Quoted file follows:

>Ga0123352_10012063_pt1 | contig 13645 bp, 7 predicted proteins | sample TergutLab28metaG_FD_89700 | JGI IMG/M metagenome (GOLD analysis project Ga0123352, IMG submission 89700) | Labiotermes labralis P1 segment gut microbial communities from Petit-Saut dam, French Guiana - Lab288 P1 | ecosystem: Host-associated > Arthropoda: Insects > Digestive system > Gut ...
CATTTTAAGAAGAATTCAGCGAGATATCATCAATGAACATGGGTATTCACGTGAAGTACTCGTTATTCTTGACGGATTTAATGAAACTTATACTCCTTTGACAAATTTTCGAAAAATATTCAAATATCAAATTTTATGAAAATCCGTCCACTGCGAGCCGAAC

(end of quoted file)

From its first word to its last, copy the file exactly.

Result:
>Ga0123352_10012063_pt1 | contig 13645 bp, 7 predicted proteins | sample TergutLab28metaG_FD_89700 | JGI IMG/M metagenome (GOLD analysis project Ga0123352, IMG submission 89700) | Labiotermes labralis P1 segment gut microbial communities from Petit-Saut dam, French Guiana - Lab288 P1 | ecosystem: Host-associated > Arthropoda: Insects > Digestive system > Gut ...
CATTTTAAGAAGAATTCAGCGAGATATCATCAATGAACATGGGTATTCACGTGAAGTACTCGTTATTCTTGACGGATTTAATGAAACTTATACTCCTTTGACAAATTTTCGAAAAATATTCAAATATCAAATTTTATGAAAATCCGTCCACTGCGAGCCGAAC